Students find co-op success among pandemic challenges
When COVID-19 shutdowns started rolling out this spring, two cohorts of ArchPlan co-op students found themselves in a precarious situation. Master of Architecture (MArch) students were a quarter through their work term and Master of Planning (MPlan) students were trying to secure their summer placements. Students grappled with working from home, layoffs, hiring freezes, and a general tightening of budgets across all sectors attempting to stay afloat though troubled times.
In spite of these challenges and with the help of dedicated employers, a hard-working co-op office, government funding, and the support of the Schools of Architecture and Planning, the majority of these students have now completed their work terms. The Faculty recognizes these collective efforts but mostly is delighted in the individual creativity and resilience our students showed in completing successful mid-pandemic co-op placements. We highlight the following examples.
Kevin Cooper landed a co-op placement with Halifax Regional Municipality (HRM), early in the hiring process. When the pandemic reality set in, HRM canceled all their co-op work terms. “Losing my first offer, although not surprising, was very disappointing” remembers Kevin. “I had that moment where I realized that all the other jobs I was interested in were now filled.”
Kevin had to rejoin the job competition and start from scratch. Meanwhile, Bruce Mans (MPLAN ‘11) and Steffen Käubler (MURP ’03) of UPLAND, after having initially decided not to hire a student for the summer because of the uncertainties their firm faced due to the sudden emergence of Covid-19, were able to take advantage of an increase in the government wage subsidy and decided to go ahead. Kevin took advantage of this momentary opportunity to be available at the right time to interview and land an ideal placement with UPLAND.
Once hired, Kevin addressed new workplace challenges. “It was difficult to adapt to so many changes in the work-from-home scenario”, says Kevin. “But I was able to set up a home office in a small shared space. This helped me to develop healthy work habits”, he reflects. “It is so important to get this right!” A phased re-occupancy at the UPLAND office in Dartmouth did allow for some in-person experience. Kevin remembers his first time in the office as very exciting! “Getting a tour, going for lunch, meeting with colleagues, participating in site visits – all these things contributed to my overall experience.”
Kevin contributed to projects that impacted communities across the entire province. Highlights of Kevin’s work term included producing renderings representing what design interventions would look like on the ground, contributing to the Lunenburg Comprehensive Community Plan, the Clare Tourism Development Plan, and helping execute public engagement sessions in Inverness, Cape Breton. “Overall, especially given circumstances, I had a great experience with co-op” remarks Kevin.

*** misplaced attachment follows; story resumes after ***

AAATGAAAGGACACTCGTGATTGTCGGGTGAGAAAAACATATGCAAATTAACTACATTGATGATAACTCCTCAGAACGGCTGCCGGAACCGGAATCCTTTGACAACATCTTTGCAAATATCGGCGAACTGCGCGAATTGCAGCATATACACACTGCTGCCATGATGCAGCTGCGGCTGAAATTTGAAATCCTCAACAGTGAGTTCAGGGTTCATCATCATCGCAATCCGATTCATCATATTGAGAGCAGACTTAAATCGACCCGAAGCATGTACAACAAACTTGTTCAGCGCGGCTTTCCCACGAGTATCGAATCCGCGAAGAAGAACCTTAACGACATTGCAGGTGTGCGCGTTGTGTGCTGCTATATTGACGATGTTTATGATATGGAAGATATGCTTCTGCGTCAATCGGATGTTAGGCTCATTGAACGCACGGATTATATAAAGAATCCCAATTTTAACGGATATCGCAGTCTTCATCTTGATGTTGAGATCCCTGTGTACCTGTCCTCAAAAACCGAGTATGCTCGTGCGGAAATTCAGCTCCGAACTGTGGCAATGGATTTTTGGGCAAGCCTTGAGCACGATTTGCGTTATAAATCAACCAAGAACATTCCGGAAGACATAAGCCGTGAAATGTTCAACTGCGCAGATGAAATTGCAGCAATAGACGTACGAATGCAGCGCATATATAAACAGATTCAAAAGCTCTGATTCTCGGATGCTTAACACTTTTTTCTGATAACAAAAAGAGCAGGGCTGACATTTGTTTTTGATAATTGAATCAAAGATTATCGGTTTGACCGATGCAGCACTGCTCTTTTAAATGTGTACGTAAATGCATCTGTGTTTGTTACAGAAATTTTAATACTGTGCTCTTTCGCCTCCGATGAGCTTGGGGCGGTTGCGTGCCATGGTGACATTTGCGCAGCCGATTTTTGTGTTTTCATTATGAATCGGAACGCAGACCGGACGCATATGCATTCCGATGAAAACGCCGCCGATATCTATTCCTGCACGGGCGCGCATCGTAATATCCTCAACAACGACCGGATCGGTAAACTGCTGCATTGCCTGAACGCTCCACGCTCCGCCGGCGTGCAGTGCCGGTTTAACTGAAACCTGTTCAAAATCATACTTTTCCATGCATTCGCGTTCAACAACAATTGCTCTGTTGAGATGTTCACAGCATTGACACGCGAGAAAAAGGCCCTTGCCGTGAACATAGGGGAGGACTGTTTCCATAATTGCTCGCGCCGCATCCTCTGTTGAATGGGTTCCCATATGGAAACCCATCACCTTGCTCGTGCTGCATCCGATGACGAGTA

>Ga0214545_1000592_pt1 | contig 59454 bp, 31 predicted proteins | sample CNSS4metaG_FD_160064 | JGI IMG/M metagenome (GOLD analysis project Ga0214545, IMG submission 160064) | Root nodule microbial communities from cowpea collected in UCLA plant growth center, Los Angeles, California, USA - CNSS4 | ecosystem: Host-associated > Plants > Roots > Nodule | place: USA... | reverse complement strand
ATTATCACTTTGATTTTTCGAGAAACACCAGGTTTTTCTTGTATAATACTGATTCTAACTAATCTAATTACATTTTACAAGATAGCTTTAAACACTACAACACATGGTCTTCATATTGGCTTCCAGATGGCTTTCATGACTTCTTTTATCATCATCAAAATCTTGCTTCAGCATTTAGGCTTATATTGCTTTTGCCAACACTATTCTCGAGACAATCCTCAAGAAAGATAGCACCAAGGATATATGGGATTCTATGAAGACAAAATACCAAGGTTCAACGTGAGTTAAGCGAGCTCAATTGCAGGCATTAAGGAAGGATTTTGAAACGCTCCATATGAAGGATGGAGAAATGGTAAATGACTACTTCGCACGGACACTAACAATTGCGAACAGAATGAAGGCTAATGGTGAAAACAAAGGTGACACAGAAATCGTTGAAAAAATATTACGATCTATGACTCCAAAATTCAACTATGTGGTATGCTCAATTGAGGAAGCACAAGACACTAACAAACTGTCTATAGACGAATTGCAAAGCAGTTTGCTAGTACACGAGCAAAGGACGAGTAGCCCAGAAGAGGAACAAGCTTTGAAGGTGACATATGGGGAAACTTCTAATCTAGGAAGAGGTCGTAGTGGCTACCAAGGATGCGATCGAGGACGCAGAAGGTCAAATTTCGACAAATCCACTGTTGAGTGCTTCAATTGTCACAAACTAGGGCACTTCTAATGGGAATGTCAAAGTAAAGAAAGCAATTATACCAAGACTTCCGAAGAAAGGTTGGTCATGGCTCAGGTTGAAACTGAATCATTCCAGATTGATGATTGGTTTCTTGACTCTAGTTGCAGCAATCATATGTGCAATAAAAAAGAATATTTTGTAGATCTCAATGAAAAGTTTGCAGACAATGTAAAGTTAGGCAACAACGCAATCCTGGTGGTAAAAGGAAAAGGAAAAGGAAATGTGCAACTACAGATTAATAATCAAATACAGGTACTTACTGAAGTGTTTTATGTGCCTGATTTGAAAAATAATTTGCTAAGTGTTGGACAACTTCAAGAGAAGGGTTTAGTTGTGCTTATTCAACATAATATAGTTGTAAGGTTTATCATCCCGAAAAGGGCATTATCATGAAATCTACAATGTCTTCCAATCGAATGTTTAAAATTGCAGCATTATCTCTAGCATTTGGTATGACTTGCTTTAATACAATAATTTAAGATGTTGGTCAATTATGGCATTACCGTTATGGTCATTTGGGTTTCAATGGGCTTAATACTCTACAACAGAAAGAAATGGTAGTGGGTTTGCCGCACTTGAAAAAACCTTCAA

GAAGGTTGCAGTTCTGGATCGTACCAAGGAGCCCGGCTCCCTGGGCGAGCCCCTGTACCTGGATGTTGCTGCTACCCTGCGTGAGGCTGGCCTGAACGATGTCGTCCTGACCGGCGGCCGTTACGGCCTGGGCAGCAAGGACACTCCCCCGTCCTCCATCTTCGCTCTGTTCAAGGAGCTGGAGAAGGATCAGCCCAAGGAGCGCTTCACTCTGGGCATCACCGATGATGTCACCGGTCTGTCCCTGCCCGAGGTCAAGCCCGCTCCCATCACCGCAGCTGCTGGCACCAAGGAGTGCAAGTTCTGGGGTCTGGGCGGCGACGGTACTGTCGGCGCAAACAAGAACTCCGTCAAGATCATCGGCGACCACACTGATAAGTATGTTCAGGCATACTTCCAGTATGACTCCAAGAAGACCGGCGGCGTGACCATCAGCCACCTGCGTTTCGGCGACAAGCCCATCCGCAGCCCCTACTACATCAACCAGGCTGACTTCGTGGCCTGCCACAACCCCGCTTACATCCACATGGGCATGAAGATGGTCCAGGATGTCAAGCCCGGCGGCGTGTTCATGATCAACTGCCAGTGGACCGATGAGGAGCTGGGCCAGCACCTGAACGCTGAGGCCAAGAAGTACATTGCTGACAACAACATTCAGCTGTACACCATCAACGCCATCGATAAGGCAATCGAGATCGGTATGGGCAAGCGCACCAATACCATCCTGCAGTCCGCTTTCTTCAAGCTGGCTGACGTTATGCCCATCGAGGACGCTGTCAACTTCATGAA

Celine Jabbour is an MArch student who was in the middle of an eight month work term when offices began closing. This resulted in a reduction of workload and some temporary layoffs. Her employer, Stantec, had to make the difficult decision to discontinue her co-op term before her hours were fulfilled. “This was so stressful”, remembers Celine. “I did not want to lose a year or have to extend a year. I needed a solution.” Celine worked with Career Services in close consultation with the Director of the School of Architecture and came up with an alternative. Celine was hired by her father’s development company, MCO investments, and worked with the in-house architect and engineer on assembly details for a hotel under construction. This “back-up plan” offered her the experience of working closely with engineers and gave her exposure to civil and mechanical drawings not typically encountered in an architecture office.
Celine was flexible again when circumstances changed and Stantec was able to bring her back to finish her work term. She agreed and gained experience in LEED certification and the productions of construction drawings for a Parks Canada project. In the end she used hours from both employers toward her requirement and ended up with a very thorough and diverse experience. “It was a crazy few months, says Celine, but we all made it work.”
Both students reflect that there could have been a very different outcome and they recognize Tiffany MacDonald from Career Services for her unwavering support and helping them navigate employers, funding and requirements. The Faculty is grateful for Tiffany’s support in her role during extraordinarily challenging times as well as to our employers and funding bodies for making it possible to provide our students with experiential learning opportunities. Congratulations to all the students who overcame tremendous odds to further their education and fulfill their co-op requirement.